Property misrepresentation claims: when your seller hides the truth

For most, a house purchase is the largest and most emotive transaction a person can make in their lifetime, and as a buyer you want to be sure you know exactly what you are getting. Understandably, that house purchase will lead to buyers wanting to know precisely what hidden repair requirements or issues a property may come with, which are not immediately apparent on an initial viewing of the house.

Burden on Buyer

It is an established legal principle that the burden of finding out what you are buying falls squarely on a buyers’ shoulders. It is therefore not the responsibility of the seller to tell a buyer that – for example – the floorboards are unsafe, there is an infestation in the garage or there have been concerns about structural walls cracking leading to subsidence issues. It is the buyer’s responsibility to discover these for themselves. To do this a buyer will instruct a conveyancing solicitor to conduct searches of the property, but then more specifically will raise enquiries (ask specific questions) of a seller to pinpoint the finer details of the property which could still be a red flag to deciding whether to proceed with the purchase. There is no duty on the seller to voluntarily give up information on known issues or defects with their property. However, a claim can be raised against a seller who does not honestly and accurately answer all enquiries which have been raised directly about issues of concern.

My seller lied on their property information form

Every time a seller responds to specific enquiries or to the standard enquiries in a property information form, they are making a representation on the state of the property to their buyer. If a seller knowingly and dishonestly withholds information or presents knowingly false information in response, then they are making a misrepresentation.

In legal terms, a misrepresentation is the making of a statement by one party to a contract (seller), to the other (buyer), in order to induce the other party into entering into that contract. A misrepresentation occurs specifically in property transactions when a seller knowingly misrepresents any of their answers on the property information form or in response to enquiries raised of them. For example, if a seller is asked whether the property suffers from surface water flooding and they dishonestly answer no, but neighbours subsequently confirm after the sale completes that the property’s garden is waterlogged every year, the seller has misrepresented their response and is liable to a claim by the buyer in misrepresentation.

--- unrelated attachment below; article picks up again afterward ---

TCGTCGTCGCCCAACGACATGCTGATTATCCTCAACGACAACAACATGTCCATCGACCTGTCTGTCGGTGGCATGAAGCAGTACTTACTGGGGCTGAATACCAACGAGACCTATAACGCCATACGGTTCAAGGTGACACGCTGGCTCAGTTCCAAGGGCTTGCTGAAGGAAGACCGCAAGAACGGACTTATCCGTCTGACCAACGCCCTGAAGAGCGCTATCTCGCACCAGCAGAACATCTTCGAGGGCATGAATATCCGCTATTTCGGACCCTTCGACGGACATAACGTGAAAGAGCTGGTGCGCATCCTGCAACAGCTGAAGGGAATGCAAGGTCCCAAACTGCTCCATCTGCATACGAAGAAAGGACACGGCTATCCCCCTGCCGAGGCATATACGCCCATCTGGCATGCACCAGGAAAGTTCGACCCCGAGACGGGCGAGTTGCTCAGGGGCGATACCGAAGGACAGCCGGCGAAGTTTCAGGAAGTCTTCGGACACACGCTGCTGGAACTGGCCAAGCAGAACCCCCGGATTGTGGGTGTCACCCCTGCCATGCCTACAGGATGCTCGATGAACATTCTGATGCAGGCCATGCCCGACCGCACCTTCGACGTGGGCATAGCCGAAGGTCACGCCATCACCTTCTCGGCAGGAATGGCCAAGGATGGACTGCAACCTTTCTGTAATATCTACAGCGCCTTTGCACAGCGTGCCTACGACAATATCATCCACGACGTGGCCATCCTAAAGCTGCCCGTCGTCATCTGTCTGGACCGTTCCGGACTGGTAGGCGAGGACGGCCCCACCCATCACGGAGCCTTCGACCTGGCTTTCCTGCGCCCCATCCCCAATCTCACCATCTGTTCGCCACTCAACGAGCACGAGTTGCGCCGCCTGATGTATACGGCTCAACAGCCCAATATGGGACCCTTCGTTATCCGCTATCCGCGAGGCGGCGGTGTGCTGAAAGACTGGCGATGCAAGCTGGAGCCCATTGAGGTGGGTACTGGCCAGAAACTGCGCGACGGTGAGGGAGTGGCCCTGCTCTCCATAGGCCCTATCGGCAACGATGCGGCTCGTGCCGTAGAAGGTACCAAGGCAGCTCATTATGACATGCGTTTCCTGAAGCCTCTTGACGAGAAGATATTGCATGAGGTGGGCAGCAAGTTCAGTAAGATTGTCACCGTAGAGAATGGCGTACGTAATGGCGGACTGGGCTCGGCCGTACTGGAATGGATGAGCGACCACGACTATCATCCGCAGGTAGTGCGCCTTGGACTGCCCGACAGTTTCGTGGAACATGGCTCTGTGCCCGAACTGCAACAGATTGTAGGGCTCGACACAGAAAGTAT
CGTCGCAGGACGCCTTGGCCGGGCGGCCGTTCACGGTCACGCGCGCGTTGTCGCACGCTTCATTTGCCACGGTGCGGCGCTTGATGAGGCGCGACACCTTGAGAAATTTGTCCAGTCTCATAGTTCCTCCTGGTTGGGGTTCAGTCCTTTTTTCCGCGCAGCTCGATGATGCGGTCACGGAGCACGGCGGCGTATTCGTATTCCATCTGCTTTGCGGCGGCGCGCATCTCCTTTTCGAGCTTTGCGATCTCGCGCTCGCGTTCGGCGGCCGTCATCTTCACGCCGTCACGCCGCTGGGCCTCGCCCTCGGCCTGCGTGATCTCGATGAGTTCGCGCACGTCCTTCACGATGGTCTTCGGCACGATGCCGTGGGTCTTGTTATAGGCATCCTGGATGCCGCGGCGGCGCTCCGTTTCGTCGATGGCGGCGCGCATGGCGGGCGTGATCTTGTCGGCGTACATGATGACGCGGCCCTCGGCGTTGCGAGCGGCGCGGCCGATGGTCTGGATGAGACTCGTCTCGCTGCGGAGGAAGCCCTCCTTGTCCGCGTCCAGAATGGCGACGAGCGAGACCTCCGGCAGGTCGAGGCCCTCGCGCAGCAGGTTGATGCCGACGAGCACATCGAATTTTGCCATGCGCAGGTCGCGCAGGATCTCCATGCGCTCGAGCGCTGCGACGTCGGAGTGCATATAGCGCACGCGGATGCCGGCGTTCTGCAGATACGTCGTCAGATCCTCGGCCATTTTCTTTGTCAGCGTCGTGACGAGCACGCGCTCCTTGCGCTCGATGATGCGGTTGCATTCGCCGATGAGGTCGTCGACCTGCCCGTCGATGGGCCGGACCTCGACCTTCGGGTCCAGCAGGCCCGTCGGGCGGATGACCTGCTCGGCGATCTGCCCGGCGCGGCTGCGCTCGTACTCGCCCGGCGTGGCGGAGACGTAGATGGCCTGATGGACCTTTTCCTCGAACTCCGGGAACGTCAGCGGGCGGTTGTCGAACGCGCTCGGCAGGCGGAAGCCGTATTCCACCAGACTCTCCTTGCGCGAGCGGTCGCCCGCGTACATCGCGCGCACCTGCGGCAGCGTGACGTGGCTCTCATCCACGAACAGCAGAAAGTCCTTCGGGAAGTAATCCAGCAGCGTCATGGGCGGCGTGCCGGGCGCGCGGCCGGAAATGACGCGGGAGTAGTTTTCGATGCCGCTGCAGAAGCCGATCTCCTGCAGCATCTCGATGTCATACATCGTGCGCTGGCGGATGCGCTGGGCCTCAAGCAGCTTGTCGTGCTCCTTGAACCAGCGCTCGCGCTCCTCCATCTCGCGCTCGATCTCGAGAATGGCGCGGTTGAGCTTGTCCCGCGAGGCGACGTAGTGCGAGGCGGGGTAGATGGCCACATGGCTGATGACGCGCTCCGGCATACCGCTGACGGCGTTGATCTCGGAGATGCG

The buyer has effectively lost the opportunity to negotiate a better purchase price or indeed chose not to enter into the contract for sale at all.

Bringing a claim for seller misrepresentation

If you have found yourself in the position of discovering issues with your new home, which were raised in enquiries but not honestly answered by the seller, then you may wish to bring a claim against your seller for misrepresentation.

As a buyer making such a claim you will need to identify in evidence that your seller did in fact answer an enquiry inaccurately and then prove (for example via witness evidence or items left in the property) that the seller was aware of the issue before you bought the property. The latter can be more difficult to evidence but speaking with neighbours can be very helpful.

If you are confident that you have the evidence available to prove the misrepresentation, then we will usually first consider if the surveyor/report you had done before exchanging contracts ought to have highlighted the issues in question. If it should have done, then your claim may be against your appointed surveyor in negligence – and we can advise further on this area of law too.

However, if it is not reasonable to have expected your appointed surveyor to have discovered the problem and the claim is against the seller then next step is to appoint a valuation surveyor to report on whether there is a difference in your property’s value on the open market with the defects that are now known, when compared with the price you actually paid. Your claim against your seller will then be for the difference in value. It is much more difficult to evidence to a court’s satisfaction that had you known of the defects you would never have bought at all.

If you think you may have a claim for property misrepresentation and wish to discuss your options with us further, call our specialist team on 01276 686 222 or raise an enquiry at


This article reflects the law at the date of publication and is written as a general guide. It does not contain definitive legal advice, which should be sought as appropriate in relation to a particular matter.

Stephen Baker
Partner, Head of Dispute Resolution
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This reflects the law and market position at the date of publication and is written as a general guide. It does not contain definitive legal advice, which should be sought in relation to a specific matter.

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